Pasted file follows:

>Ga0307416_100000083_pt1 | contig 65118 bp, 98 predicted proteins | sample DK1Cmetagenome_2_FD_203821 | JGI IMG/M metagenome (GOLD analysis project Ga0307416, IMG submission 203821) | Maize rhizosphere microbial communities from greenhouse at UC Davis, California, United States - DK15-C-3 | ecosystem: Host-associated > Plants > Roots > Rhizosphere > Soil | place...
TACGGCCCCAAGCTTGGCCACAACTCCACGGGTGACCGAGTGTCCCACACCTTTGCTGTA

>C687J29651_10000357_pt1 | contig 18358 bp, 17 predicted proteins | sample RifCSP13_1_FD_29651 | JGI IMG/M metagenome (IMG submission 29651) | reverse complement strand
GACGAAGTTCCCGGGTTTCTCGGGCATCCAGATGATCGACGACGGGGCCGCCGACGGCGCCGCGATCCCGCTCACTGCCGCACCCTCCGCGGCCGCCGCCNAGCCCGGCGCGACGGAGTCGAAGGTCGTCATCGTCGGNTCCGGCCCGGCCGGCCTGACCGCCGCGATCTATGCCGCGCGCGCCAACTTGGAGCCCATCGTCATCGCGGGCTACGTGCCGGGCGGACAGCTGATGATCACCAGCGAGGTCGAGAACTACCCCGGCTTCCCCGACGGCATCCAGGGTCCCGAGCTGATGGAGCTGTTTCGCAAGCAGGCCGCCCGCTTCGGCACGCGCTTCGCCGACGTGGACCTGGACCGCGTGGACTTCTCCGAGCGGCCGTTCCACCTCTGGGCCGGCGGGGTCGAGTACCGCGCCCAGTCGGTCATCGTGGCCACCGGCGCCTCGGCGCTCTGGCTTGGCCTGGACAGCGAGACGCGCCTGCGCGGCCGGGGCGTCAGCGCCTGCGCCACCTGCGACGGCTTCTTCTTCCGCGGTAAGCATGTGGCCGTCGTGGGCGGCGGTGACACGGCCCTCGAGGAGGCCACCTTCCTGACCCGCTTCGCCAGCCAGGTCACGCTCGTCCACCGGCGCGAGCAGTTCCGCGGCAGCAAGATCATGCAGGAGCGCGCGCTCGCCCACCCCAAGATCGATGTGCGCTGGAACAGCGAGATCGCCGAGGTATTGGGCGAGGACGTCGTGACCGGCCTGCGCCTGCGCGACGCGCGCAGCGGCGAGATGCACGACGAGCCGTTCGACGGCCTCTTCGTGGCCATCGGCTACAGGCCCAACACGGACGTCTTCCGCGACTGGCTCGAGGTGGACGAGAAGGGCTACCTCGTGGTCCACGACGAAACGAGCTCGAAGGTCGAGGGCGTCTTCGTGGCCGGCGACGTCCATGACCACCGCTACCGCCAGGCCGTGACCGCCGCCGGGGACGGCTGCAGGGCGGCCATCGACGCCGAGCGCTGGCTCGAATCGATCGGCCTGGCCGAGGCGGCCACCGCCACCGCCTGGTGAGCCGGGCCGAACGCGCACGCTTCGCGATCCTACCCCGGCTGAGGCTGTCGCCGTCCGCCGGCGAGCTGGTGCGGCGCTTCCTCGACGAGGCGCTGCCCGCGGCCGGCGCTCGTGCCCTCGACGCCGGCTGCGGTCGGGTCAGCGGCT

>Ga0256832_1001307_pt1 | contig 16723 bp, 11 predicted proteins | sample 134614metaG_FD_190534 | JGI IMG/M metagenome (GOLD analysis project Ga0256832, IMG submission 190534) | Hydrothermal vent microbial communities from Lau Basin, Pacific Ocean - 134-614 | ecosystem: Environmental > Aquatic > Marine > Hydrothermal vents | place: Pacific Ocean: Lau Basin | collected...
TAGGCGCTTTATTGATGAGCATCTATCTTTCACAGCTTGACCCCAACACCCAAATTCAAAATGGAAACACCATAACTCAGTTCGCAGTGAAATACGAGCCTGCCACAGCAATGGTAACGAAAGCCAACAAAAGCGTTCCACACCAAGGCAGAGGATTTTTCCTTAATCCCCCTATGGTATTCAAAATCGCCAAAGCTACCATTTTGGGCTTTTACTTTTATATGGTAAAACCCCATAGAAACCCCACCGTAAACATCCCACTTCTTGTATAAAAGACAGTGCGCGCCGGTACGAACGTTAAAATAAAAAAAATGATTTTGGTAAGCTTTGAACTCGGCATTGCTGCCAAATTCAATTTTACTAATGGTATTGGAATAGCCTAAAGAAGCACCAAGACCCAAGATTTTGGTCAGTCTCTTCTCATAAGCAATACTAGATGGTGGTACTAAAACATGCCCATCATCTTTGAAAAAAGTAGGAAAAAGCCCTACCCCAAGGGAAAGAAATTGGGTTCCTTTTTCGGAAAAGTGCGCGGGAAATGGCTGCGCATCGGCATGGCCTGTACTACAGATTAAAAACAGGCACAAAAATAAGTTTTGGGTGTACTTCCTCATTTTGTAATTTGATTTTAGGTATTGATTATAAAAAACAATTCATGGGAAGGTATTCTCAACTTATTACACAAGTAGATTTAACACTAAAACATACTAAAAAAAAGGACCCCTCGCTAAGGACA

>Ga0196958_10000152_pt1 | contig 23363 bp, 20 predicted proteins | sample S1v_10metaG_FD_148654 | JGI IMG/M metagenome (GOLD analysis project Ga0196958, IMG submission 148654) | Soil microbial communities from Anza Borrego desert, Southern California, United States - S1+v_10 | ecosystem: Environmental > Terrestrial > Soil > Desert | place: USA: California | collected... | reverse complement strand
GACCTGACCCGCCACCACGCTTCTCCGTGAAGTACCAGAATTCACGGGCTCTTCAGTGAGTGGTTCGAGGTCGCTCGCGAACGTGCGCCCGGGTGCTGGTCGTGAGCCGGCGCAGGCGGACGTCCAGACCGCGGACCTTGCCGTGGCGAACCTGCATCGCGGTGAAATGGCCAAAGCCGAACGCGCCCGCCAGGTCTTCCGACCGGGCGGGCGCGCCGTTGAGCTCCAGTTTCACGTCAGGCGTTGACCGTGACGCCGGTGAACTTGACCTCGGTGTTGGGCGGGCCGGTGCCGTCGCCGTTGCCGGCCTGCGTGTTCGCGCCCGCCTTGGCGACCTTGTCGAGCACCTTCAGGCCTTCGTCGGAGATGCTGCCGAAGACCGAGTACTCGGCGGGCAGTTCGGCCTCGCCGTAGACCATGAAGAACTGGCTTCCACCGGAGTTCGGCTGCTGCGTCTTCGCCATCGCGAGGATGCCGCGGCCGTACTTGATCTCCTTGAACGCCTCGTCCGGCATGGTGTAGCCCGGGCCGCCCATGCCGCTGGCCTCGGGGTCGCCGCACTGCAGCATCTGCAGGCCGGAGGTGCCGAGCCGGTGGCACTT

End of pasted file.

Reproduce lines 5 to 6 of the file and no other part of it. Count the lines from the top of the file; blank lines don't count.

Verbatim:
>Ga0256832_1001307_pt1 | contig 16723 bp, 11 predicted proteins | sample 134614metaG_FD_190534 | JGI IMG/M metagenome (GOLD analysis project Ga0256832, IMG submission 190534) | Hydrothermal vent microbial communities from Lau Basin, Pacific Ocean - 134-614 | ecosystem: Environmental > Aquatic > Marine > Hydrothermal vents | place: Pacific Ocean: Lau Basin | collected...
TAGGCGCTTTATTGATGAGCATCTATCTTTCACAGCTTGACCCCAACACCCAAATTCAAAATGGAAACACCATAACTCAGTTCGCAGTGAAATACGAGCCTGCCACAGCAATGGTAACGAAAGCCAACAAAAGCGTTCCACACCAAGGCAGAGGATTTTTCCTTAATCCCCCTATGGTATTCAAAATCGCCAAAGCTACCATTTTGGGCTTTTACTTTTATATGGTAAAACCCCATAGAAACCCCACCGTAAACATCCCACTTCTTGTATAAAAGACAGTGCGCGCCGGTACGAACGTTAAAATAAAAAAAATGATTTTGGTAAGCTTTGAACTCGGCATTGCTGCCAAATTCAATTTTACTAATGGTATTGGAATAGCCTAAAGAAGCACCAAGACCCAAGATTTTGGTCAGTCTCTTCTCATAAGCAATACTAGATGGTGGTACTAAAACATGCCCATCATCTTTGAAAAAAGTAGGAAAAAGCCCTACCCCAAGGGAAAGAAATTGGGTTCCTTTTTCGGAAAAGTGCGCGGGAAATGGCTGCGCATCGGCATGGCCTGTACTACAGATTAAAAACAGGCACAAAAATAAGTTTTGGGTGTACTTCCTCATTTTGTAATTTGATTTTAGGTATTGATTATAAAAAACAATTCATGGGAAGGTATTCTCAACTTATTACACAAGTAGATTTAACACTAAAACATACTAAAAAAAAGGACCCCTCGCTAAGGACA